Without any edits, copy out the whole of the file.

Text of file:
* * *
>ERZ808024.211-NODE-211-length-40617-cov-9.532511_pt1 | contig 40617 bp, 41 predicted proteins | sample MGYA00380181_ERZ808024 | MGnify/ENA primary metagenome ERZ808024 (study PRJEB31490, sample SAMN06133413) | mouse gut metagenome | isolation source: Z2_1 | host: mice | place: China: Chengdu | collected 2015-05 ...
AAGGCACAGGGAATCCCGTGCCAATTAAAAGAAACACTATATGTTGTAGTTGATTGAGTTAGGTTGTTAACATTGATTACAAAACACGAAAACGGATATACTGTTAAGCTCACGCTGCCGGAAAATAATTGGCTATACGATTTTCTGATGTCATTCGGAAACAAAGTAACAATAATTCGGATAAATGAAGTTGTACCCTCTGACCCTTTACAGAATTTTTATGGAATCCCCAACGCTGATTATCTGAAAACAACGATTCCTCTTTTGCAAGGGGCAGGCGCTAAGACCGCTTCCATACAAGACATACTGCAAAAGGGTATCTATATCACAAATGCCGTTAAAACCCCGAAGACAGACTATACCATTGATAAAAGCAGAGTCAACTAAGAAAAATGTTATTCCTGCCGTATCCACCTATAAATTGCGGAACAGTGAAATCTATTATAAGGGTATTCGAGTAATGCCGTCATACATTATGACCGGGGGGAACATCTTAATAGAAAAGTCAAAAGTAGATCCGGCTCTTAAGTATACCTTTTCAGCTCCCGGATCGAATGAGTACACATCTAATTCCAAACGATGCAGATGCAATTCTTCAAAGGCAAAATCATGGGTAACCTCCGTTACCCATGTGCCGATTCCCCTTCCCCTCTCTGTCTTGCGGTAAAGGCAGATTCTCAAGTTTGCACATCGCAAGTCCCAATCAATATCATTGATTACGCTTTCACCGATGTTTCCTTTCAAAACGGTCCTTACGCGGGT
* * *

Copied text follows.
>ERZ808024.211-NODE-211-length-40617-cov-9.532511_pt1 | contig 40617 bp, 41 predicted proteins | sample MGYA00380181_ERZ808024 | MGnify/ENA primary metagenome ERZ808024 (study PRJEB31490, sample SAMN06133413) | mouse gut metagenome | isolation source: Z2_1 | host: mice | place: China: Chengdu | collected 2015-05 ...
AAGGCACAGGGAATCCCGTGCCAATTAAAAGAAACACTATATGTTGTAGTTGATTGAGTTAGGTTGTTAACATTGATTACAAAACACGAAAACGGATATACTGTTAAGCTCACGCTGCCGGAAAATAATTGGCTATACGATTTTCTGATGTCATTCGGAAACAAAGTAACAATAATTCGGATAAATGAAGTTGTACCCTCTGACCCTTTACAGAATTTTTATGGAATCCCCAACGCTGATTATCTGAAAACAACGATTCCTCTTTTGCAAGGGGCAGGCGCTAAGACCGCTTCCATACAAGACATACTGCAAAAGGGTATCTATATCACAAATGCCGTTAAAACCCCGAAGACAGACTATACCATTGATAAAAGCAGAGTCAACTAAGAAAAATGTTATTCCTGCCGTATCCACCTATAAATTGCGGAACAGTGAAATCTATTATAAGGGTATTCGAGTAATGCCGTCATACATTATGACCGGGGGGAACATCTTAATAGAAAAGTCAAAAGTAGATCCGGCTCTTAAGTATACCTTTTCAGCTCCCGGATCGAATGAGTACACATCTAATTCCAAACGATGCAGATGCAATTCTTCAAAGGCAAAATCATGGGTAACCTCCGTTACCCATGTGCCGATTCCCCTTCCCCTCTCTGTCTTGCGGTAAAGGCAGATTCTCAAGTTTGCACATCGCAAGTCCCAATCAATATCATTGATTACGCTTTCACCGATGTTTCCTTTCAAAACGGTCCTTACGCGGGT